Scientists have announced the discovery of a new species of carnivorous dinosaur which lived 230 million years ago in what is today Argentina.
Eodromaeus, which means “dawn runner”, weighed only 10-15 pounds and reached a length of 1.3 meters (4 feet), but it packed a punch with saber-shaped upper teeth for grabbing prey. Scientists believe the species paved the way to the theropods like the ferocious Tyrannosaurus rex.
This reconstruction of Eodromaeus provides a look at the earliest stage in the evolution of the flesh-eating dinosaur lineage, called theropods, some 230 million years ago. “Dawn runner” features a scaled face for protection, saber-shaped upper teeth for snatching prey, draped neck skin for swallowing large prey and fringe of rudimentary, bristle-like feathers. (Copyright Mike Hettwer)
Pint-sized Eodromaeus (“dawn runner”) weighed only 10 to 15 pounds and measured about 4 feet in length from snout to tail tip. It lies very close to the ancestor of all meat-eating dinosaurs, including Tyrannosaurus. (Copyright Todd Marshall). Captions courtesy of the University of Chicago.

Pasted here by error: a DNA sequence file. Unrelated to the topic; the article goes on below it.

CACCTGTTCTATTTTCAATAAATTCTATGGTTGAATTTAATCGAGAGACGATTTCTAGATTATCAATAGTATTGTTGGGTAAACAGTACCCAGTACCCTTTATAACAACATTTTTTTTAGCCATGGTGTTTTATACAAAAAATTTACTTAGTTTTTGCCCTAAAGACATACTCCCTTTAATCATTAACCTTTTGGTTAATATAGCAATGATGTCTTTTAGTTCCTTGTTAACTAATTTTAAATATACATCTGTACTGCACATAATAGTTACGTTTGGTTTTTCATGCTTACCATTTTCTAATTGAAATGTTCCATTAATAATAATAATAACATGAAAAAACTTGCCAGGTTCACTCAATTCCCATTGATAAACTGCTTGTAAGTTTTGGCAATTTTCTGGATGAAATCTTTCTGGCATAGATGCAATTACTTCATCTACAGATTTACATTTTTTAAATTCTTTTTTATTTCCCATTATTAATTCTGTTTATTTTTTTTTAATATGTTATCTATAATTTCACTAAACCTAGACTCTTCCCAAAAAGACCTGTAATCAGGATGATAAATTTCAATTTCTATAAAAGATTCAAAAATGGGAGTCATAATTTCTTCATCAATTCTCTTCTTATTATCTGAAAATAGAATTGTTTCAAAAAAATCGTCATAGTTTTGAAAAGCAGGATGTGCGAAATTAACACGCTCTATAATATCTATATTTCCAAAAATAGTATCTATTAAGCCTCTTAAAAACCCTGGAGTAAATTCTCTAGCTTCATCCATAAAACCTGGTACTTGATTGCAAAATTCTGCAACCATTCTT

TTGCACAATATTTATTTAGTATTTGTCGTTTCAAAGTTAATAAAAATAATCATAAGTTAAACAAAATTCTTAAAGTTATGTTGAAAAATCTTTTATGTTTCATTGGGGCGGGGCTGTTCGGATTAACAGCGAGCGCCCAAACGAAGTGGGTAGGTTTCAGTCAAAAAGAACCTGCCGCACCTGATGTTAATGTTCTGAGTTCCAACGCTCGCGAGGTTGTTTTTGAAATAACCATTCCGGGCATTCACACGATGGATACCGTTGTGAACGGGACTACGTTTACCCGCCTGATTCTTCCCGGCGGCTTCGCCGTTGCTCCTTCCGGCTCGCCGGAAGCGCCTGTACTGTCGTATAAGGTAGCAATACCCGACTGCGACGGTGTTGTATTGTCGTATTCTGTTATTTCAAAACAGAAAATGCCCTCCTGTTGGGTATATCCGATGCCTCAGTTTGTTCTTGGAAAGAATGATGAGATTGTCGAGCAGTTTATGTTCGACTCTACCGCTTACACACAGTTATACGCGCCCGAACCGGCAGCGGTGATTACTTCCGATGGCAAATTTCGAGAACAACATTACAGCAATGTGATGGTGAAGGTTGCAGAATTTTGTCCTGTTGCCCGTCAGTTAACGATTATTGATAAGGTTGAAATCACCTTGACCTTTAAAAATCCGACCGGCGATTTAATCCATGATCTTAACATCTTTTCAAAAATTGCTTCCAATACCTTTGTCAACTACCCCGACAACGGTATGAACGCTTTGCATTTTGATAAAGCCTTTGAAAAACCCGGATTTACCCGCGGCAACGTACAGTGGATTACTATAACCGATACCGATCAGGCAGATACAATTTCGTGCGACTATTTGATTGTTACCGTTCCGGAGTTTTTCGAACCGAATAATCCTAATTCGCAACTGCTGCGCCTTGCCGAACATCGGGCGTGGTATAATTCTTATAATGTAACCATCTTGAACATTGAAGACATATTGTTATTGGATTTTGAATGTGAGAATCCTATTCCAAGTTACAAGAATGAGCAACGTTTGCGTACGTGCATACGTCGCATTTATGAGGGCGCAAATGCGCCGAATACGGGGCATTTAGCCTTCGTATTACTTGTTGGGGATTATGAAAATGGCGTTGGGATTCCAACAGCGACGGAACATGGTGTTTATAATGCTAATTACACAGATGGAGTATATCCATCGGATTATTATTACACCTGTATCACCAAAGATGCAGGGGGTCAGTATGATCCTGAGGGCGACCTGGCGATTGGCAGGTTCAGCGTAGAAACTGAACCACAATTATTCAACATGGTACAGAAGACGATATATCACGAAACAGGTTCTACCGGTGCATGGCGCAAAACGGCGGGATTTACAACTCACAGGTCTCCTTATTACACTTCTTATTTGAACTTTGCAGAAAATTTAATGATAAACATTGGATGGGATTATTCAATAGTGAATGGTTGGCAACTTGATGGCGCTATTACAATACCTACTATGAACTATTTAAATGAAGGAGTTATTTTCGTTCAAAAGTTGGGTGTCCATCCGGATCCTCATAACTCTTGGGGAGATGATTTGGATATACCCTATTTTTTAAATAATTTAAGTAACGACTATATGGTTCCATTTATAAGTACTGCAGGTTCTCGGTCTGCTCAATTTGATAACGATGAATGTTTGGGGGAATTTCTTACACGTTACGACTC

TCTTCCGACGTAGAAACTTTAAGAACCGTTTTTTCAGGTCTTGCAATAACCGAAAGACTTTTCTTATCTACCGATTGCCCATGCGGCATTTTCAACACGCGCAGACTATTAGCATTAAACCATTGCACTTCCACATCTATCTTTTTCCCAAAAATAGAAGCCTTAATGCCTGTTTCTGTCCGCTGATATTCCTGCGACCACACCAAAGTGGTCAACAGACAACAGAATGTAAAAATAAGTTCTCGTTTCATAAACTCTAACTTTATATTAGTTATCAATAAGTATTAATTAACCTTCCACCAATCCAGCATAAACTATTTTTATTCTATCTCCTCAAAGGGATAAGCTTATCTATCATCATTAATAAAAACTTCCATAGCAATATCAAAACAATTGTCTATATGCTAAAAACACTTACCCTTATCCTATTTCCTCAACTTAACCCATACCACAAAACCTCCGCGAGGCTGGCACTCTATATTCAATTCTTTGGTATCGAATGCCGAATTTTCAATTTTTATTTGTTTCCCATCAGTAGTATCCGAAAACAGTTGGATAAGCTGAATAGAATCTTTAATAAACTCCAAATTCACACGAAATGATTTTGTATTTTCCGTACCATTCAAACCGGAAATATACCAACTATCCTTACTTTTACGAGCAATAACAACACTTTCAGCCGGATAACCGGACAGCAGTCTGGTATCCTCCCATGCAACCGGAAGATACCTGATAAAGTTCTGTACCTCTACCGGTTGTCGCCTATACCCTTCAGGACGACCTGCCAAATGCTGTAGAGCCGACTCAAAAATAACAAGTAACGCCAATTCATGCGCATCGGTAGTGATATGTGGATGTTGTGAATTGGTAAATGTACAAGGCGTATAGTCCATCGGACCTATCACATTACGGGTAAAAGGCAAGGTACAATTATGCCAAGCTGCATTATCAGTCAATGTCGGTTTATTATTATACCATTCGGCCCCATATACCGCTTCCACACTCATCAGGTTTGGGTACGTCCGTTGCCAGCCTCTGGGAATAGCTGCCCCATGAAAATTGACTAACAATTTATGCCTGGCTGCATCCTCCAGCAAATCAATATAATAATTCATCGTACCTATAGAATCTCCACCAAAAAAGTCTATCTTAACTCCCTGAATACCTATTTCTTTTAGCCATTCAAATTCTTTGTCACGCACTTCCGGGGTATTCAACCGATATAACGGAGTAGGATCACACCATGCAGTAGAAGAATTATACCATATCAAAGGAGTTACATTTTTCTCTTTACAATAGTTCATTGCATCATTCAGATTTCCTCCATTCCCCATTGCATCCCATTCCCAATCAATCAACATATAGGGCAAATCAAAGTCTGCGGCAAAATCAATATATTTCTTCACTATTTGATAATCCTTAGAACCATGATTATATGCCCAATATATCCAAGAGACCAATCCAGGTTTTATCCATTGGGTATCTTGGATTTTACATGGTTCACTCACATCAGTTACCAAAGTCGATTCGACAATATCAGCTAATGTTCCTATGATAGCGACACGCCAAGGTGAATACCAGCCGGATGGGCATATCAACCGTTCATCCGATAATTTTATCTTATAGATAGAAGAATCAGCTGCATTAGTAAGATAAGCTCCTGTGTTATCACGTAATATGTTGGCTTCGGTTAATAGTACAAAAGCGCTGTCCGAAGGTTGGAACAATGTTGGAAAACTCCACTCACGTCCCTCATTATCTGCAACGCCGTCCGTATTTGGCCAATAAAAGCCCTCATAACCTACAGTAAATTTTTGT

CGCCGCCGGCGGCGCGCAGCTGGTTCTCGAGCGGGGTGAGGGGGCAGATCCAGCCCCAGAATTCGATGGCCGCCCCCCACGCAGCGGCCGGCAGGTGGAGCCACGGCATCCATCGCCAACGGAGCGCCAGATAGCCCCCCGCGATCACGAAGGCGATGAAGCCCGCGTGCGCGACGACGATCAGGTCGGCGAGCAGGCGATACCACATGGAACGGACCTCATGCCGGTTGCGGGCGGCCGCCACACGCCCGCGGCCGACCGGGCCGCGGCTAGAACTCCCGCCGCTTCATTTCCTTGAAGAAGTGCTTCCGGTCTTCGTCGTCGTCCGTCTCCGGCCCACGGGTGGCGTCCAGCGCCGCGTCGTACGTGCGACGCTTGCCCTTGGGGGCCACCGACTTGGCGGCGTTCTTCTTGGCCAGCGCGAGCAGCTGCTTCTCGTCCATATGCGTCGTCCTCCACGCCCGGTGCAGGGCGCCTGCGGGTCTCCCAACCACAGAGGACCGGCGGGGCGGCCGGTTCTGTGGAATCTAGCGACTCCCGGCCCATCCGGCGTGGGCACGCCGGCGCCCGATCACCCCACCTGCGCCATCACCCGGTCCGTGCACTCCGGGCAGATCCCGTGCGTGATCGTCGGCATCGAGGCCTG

“It really is the earliest look we have at the long line of meat eaters that would ultimately culminate in Tyrannosaurus rex near the end of the dinosaur era,” said Paul Sereno, a University of Chicago paleontologist and co-author of the description, which is published in the journal Science, in a statement. “Who could foretell what evolution had in store for the descendants of this pint-sized, fleet-footed predator?”
The description is based off two Eodromaeus skeletons that were discovered side-by-side in the “Valley of the Moon”, an area famous for its dinosaur remains.
“Two generations of field work have generated the single best view we have of the birth of the dinosaurs,” said lead author, Ricardo Martinez of Argentina’s National University of San Juan, in a statement. “With a hike across the valley, you literally walk over the graveyard of the earliest dinosaurs to a time when they ultimately dominate.”
According to the researchers, Eodromaeus roamed the valley around the dawn of the age of dinosaurs.
“We’re looking at a snapshot of early dinosaur life,” said Sereno, who is also a National Geographic Explorer-in-Residence.
Citation: Ricardo N. Martinez, Paul C. Sereno, Oscar A. Alcober, Carina E. Colombi, Paul R. Renne, Isabel P. Montañez, Brian S. Currie, “A Basal Dinosaur from the Dawn of the Dinosaur Era in Southwestern Pangaea,” early online edition of Science, Jan. 14, 2011.
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